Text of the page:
Abomination! Outrageous 'n----r cake' cannot hide behind 'art,' declare activistsBy Saeed Shabazz -Staff Writer- | Last updated: May 11, 2012 - 4:49:54 PM
UNITED NATIONS (FinalCall.com) - “There is nothing funny about oppression!” chanted New Black Panther Party members gathered in front of the Swedish Mission to the United Nations for a recent demonstration.
The group was protesting the actions and attitude of Swedish Minister of Culture Lena Adelsohn-Liljeroth while cutting into a red velvet cake that depicted a nude African woman, and was rigged to have the cake’s creator scream as slices were made into the edible sculpture, during a ceremony at the Stockholm’s Moderna Museet, Museum of Modern Art, last month.
“We are here today to condemn. This is art at its worst; there must be an outcry against this type of racist imagery,” declared Zayid Muhammad of the New Black Panther Party’s National Ministry of Culture, standing outside the Swedish mission. The cake was a rendition of “a ‘Sambo-ized’ African woman, with exaggerated lips teeth and eyes like the age-old racist caricaturing of African people,” said Mr. Muhammad. Afro-Swede Makode Aj Linde defended the work as “artistic choice,” saying those who criticize the cake aren’t familiar with his work.
With April 15 marking World Art Day in Sweden, and a celebration of the 75th anniversary of the Swedish Artists Organization, Mr. Linde’s cake was supposed to represent artistic freedom, the right to offend; and a condemnation of female genital mutilation.
The message was entirely lost on many those who saw photographs and an online video of the Swedish official and others enjoying the brutal spectacle. “At issue is the participation of the Swedish minister of culture, captured on videotape as in a performance; cuts the cake to represent the mutilation of the vagina of an African woman,” said the New Black Panther Party. Videos of the cake and photos can be found on YouTube.com and Facebook.com
Anger has been expressed on three continents—mainly in letters to Swedish officials—over what human rights advocate Dowoti Desir of the New York-based Durban Declaration Program of Action (DDPA) Watch Group denounced as “the abominable response” by the minister of culture in an April 17 letter to Swedish Prime Minister Fredrik Reinfeldt. “The videotapes of Min. Liljeroth depict someone who is more of a proponent of violence and racism than that of the arts. Her blithe laughter betrays her inability to comprehend what lies behind the symbolic and psychic violence against the global African person; and violence against women,” wrote Ms. Desir.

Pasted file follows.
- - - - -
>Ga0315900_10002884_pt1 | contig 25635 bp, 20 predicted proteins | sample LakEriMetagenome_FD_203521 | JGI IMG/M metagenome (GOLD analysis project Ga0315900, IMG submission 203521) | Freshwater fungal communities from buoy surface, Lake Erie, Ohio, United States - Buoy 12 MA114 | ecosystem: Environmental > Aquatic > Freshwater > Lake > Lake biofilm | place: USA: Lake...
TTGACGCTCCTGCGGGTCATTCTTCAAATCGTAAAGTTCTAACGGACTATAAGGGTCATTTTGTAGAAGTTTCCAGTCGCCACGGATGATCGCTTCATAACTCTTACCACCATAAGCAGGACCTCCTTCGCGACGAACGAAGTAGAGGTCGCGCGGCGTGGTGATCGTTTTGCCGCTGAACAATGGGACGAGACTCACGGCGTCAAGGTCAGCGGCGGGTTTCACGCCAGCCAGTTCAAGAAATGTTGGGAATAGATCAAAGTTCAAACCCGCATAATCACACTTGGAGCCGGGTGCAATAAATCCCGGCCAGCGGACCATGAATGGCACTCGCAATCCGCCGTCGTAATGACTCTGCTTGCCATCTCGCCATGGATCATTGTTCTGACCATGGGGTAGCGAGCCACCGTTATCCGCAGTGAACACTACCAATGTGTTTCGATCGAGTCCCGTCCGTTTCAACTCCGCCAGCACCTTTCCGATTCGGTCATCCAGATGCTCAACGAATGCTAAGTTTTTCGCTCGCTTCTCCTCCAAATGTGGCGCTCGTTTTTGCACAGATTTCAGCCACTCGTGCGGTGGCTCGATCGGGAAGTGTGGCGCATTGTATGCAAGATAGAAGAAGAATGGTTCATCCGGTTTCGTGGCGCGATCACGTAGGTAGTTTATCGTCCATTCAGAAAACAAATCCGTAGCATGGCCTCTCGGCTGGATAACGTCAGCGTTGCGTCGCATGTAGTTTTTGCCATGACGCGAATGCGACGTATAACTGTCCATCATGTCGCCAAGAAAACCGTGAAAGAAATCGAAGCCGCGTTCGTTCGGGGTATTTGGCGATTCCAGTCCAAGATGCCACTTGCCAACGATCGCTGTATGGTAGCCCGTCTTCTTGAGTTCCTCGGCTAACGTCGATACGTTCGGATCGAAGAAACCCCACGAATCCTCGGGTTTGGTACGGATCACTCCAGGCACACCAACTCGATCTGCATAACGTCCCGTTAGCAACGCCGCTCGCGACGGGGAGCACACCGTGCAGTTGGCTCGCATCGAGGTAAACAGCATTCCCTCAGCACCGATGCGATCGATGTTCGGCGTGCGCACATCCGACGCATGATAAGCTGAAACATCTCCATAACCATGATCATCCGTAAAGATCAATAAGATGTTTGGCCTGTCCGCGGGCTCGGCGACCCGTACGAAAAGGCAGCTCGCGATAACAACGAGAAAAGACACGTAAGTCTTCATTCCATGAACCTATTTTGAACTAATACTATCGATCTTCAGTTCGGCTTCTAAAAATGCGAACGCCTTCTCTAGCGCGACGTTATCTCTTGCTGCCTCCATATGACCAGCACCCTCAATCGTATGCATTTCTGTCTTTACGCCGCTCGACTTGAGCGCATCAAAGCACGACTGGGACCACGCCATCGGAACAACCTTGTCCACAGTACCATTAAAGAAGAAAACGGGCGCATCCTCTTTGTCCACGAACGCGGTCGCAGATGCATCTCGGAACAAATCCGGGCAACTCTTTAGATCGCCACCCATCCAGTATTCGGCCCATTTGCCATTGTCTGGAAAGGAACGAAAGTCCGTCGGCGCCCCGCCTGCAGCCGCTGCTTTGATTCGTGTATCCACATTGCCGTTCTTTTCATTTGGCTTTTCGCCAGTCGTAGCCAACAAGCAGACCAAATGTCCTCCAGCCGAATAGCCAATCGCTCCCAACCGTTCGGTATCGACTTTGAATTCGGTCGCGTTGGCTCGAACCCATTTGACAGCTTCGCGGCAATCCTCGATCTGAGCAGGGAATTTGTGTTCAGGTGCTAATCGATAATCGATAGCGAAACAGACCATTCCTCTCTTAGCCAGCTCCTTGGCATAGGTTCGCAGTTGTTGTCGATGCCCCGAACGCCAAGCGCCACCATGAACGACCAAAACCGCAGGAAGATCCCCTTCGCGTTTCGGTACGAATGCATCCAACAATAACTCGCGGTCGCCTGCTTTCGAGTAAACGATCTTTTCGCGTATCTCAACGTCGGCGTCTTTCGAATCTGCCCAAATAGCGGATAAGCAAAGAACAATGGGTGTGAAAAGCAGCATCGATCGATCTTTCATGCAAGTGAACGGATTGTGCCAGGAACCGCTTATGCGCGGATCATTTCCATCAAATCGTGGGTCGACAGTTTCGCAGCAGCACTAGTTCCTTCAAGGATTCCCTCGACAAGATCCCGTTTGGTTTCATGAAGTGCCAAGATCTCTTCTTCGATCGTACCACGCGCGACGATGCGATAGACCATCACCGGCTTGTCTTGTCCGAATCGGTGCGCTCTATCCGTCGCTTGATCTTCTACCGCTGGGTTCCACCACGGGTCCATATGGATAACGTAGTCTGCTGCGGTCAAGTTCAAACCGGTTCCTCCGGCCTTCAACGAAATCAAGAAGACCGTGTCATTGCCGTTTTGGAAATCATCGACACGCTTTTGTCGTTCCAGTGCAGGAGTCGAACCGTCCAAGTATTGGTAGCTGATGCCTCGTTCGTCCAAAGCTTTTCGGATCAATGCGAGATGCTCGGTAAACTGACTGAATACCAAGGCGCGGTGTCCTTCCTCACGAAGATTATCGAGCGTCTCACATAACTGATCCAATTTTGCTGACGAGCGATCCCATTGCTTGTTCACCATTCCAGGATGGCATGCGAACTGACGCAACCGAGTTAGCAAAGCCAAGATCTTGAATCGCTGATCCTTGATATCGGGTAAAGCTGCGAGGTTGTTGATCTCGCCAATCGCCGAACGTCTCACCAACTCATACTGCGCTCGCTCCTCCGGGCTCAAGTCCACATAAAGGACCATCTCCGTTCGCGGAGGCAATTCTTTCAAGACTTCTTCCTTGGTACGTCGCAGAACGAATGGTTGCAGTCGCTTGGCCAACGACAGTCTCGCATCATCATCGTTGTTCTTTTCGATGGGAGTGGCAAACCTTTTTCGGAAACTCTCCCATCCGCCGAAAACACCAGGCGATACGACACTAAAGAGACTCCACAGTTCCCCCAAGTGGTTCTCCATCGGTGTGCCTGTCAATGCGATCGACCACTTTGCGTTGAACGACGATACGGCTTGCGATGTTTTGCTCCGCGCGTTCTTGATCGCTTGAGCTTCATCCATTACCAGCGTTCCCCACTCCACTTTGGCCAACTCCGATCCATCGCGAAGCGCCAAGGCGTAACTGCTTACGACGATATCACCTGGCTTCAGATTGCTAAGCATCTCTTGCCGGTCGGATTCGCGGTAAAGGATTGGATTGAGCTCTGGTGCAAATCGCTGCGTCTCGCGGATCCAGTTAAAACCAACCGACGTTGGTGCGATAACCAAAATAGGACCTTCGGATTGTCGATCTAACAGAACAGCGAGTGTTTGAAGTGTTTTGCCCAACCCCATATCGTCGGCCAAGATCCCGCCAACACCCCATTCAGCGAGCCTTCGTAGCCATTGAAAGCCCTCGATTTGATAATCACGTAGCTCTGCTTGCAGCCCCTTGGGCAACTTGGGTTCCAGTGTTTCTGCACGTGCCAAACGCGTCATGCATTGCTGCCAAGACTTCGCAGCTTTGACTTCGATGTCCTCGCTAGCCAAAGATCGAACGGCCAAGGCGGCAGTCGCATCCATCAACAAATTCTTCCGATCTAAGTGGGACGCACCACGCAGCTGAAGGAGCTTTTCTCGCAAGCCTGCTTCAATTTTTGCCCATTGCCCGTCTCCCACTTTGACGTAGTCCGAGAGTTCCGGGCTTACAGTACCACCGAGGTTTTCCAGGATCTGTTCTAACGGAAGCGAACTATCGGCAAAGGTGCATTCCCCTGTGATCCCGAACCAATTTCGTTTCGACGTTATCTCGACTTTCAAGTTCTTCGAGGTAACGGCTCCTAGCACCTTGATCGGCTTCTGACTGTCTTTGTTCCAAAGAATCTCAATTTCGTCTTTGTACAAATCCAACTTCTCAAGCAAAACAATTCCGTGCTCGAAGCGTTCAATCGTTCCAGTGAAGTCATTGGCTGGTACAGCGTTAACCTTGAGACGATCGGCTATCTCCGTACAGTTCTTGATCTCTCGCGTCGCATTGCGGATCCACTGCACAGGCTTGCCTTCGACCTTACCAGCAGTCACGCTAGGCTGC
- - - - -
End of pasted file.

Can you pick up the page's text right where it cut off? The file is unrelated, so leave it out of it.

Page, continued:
Ms. Desir told The Final Call Blacks must use this incident to “understand how culture is used to oppress a people.”
“The artist thinks he is being cutting-edge, but I don’t think he really understands what he has done. Instead of being cool, the artist performed one of the worse minstrel shows in the last 100 years,” said Paradise Gray, a human rights advocate and a co-founder of the Pittsburgh-based OneHood organization.
New York Assemblywoman Inez Barron, a Democrat, condemned the Swedish cake in a May 2 press statement, saying “the display was neither funny nor entertaining.” Assemblywoman Barron was somewhat dismayed at the lack of response to her press release. “We have become desensitized, but we have to keep raising the consciousness level about what happened in Sweden,” she told The Final Call. Her statement came the same day as the New Black Panther Party protest.
Atlantic Monthly magazine April 20 called Makode Aj Linde a visual artist who asks uncomfortable questions about race and racial stereotyping. However, critics questioned his goal in the cake incident, as he played the part of the head of the cake, screaming each time someone cut a slice.
Omowale Clay, of the Brooklyn-based December 12th Movement, a non-governmental organization recognized by the United Nations, told The Final Call the Swedish fiasco must be seen in the larger context of the Western mindset marginalizing Africa and Africans. “You can’t separate the cultural re-colonization from the economic re-colonization of Africa. Nor can we buy into art-for-art sake,” he said.